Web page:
Hormonal therapy and risk for blood clots for men on ADT

An article just published in the journal Cancer has reported an association between the use of androgen deprivation therapy (ADT) and risk for blood clots among men being treated for prostate cancer.

Edhaie et al. used the linked Surveillance, Epidemiology and End Results (SEER) –Medicare database to identify 154,611 men with prostate cancer who were 65 years or older, and who were initially diagnosed with non-metastatic prostate cancer between 1999 and 2005. within this group of men they then searched for (a) treatment using medical or surgical ADT post-diagnosis and (b) the occurrence of any type of thromboembolic event, including deep venous thrombosis, pulmonary embolism, or arterial embolism (i.e., a blood clot).

Here is what the research team was able to find:

  • 58,466/154,611 men with prostate cancer in this cohort (38 percent) received ADT.
  • The average (median) follow-up was 52 months.
  • 15,950/154,611 men with prostate cancer had at least one thromboembolic event.
    • 8,829/15,950 (55 percent) of the men who had a blood clot had been treated with ADT.
    • 7,121/15,950 (45 percent) of the men who had a blood clot did not get any type of ADT.
  • ADT was clearly associated with an increased risk for a blood clot (adjusted hazard ratio = 1.56), and in addition
  • Duration of ADT was clearly associated with the total number of thromboembolic events.

The authors conclude that,

In this population-based cohort, ADT was associated with increased risk of a [thromboembolic event], and longer durations of ADT were associated with more [thromboembolic events]. Men with intermediate- and low-risk prostate cancer should be assessed for [thromboembolic] risk factors before starting ADT and counseled regarding the risks and benefits of this therapy.

There is some helpful and additional commentary about the study on the Reuters web site today.

According to Reuters, the authors have stated that we really don’t know why this increase risk appears to be present. There are theories, but it is not certain that there is a direct cause and effect. As just one example, it may be that it is a side effect of hormone therapy, such as increase in body fat mass, that is the actual cause of the increase in risk for blood clots.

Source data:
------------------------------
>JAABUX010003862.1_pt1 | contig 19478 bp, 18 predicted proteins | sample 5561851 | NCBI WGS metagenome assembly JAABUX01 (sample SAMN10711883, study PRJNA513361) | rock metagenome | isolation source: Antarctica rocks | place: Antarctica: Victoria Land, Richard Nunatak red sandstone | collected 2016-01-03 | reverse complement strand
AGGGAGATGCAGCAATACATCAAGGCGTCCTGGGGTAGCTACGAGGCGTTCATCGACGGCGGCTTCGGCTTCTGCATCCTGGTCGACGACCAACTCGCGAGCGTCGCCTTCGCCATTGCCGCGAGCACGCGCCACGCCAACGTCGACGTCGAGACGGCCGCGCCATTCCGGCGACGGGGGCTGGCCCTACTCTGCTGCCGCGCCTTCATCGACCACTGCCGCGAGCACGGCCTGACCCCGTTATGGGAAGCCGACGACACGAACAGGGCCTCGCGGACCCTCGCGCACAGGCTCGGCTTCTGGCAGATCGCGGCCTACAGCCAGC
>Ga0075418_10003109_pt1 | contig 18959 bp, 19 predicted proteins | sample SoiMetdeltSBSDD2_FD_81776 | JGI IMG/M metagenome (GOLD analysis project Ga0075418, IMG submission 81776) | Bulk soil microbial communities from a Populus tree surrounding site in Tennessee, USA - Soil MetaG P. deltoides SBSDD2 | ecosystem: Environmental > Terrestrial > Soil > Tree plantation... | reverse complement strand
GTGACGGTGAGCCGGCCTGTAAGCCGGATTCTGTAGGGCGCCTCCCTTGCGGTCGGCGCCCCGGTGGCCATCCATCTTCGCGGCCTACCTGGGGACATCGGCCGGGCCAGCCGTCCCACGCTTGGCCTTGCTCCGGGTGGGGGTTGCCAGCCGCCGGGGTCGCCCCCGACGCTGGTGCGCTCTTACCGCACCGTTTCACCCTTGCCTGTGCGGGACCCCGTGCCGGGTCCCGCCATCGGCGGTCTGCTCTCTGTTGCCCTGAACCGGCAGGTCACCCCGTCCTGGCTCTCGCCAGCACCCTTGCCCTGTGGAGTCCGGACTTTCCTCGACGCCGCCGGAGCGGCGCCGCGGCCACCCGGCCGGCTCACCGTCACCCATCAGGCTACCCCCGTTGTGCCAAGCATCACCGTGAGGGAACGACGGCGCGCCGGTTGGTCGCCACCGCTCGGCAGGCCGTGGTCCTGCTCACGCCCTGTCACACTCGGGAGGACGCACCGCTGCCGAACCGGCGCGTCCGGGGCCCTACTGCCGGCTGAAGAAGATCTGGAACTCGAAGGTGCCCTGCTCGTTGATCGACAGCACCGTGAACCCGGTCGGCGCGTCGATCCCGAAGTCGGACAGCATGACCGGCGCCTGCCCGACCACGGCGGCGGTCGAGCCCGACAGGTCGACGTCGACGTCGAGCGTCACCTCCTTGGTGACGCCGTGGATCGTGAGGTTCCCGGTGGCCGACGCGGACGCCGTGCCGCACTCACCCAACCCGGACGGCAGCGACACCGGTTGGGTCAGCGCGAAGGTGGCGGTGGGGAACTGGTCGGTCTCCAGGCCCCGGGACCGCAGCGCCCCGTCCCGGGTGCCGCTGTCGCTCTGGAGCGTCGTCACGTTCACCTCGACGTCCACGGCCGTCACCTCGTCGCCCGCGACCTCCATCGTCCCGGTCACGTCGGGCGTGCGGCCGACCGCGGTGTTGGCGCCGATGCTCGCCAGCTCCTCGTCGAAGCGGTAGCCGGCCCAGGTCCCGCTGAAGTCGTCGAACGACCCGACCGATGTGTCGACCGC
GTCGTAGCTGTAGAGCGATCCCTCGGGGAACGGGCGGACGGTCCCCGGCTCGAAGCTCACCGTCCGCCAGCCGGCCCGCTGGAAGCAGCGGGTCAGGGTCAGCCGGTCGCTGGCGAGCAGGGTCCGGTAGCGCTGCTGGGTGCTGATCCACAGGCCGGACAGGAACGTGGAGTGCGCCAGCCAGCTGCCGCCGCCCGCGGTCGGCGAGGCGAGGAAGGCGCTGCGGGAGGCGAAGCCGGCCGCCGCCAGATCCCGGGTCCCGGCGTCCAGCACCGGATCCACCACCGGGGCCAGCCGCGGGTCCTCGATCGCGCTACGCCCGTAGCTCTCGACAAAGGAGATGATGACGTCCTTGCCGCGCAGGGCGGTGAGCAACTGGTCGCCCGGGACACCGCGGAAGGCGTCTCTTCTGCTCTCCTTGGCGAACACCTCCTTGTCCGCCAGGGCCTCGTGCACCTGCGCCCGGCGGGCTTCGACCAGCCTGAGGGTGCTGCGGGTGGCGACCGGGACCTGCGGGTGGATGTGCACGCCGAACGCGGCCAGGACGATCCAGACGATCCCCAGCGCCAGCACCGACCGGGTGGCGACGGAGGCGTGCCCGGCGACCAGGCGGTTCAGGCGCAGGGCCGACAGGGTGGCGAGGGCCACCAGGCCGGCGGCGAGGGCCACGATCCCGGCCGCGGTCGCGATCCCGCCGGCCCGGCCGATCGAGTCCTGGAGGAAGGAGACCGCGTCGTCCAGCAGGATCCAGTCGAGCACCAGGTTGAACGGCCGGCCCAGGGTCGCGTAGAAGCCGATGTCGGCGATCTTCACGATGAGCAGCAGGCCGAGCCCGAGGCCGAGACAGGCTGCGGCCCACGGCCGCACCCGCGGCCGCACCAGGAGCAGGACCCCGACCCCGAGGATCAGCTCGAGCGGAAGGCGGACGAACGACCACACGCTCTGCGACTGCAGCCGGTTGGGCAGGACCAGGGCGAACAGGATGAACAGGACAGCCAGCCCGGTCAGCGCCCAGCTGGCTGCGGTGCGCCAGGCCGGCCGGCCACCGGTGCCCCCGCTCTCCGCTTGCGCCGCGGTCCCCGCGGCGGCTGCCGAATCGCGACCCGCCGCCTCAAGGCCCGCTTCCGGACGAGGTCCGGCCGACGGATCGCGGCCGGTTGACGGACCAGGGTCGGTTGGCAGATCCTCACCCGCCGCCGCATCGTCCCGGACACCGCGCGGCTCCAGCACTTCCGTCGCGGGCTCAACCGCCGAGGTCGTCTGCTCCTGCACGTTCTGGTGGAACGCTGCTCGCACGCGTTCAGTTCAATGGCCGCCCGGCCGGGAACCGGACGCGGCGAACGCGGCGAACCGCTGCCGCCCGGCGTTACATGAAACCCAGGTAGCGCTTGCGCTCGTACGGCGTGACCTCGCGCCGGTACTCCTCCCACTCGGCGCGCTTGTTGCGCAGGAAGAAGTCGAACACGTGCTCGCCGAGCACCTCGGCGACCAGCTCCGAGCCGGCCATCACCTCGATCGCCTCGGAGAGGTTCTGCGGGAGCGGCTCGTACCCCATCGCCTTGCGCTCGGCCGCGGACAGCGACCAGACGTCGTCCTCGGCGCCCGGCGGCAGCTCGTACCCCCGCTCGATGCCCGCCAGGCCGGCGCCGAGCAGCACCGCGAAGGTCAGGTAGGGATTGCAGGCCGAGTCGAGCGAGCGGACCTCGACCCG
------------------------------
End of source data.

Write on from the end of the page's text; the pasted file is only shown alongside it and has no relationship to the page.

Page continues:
10 Responses

  1. Thanks for this article. I also read the Reuters piece.

    As a 12-year veteran of ADT as my sole therapy for a challenging case, the title caught my attention.

    Those of us who are ADT veterans are aware of this risk. I learned about it back in early 2000. There are some countermeasures to reduce the risk, and for years I have avoided crossing my legs, and I try to get in some walking on long airline flights. It is also possible to keep weight down, though quite difficult on ADT, and to maintain a good cardiovascular profile, though, again, it takes some effort. I have never had a problem with clots.

    Perhaps the most important risk mitigator is intermittent ADT. Not only does that give many of us substantial time off therapy (a bit over half the time for me; more time off for many of us with lower risk cases), but it also breaks any long-term continuous buildup of factors that might lead to an embolism. The study period started in 1999. That was back when intermittent ADT was still quite controversial. It would be informative if we could compare rates for those on continuous versus intermittent ADT, but that is likely not possible with the SEER data in the study.

    I’m also curious whether some of the patients in the study were on oral estrogen, such as DES. Perhaps that had fallen into disfavor by 1999, but it had become associated with significant cardiovascular risk, and perhaps that also included added risk of clots. My impression is that use of oral DES in the US is rare these days.

    While the risk is fairly low, the occurrence of embolism among ADT patients is not rare. Risk awareness is clearly part of wise use of ADT.

  2. Does this mean we could have stuck to estrogens all along? At 1% of the cost of contemporary ADT?

  3. I have been aware of the risk for 19 years and have been careful about diet and in taking medications and supplements that help prevent clots. I have been fortunate in that respect.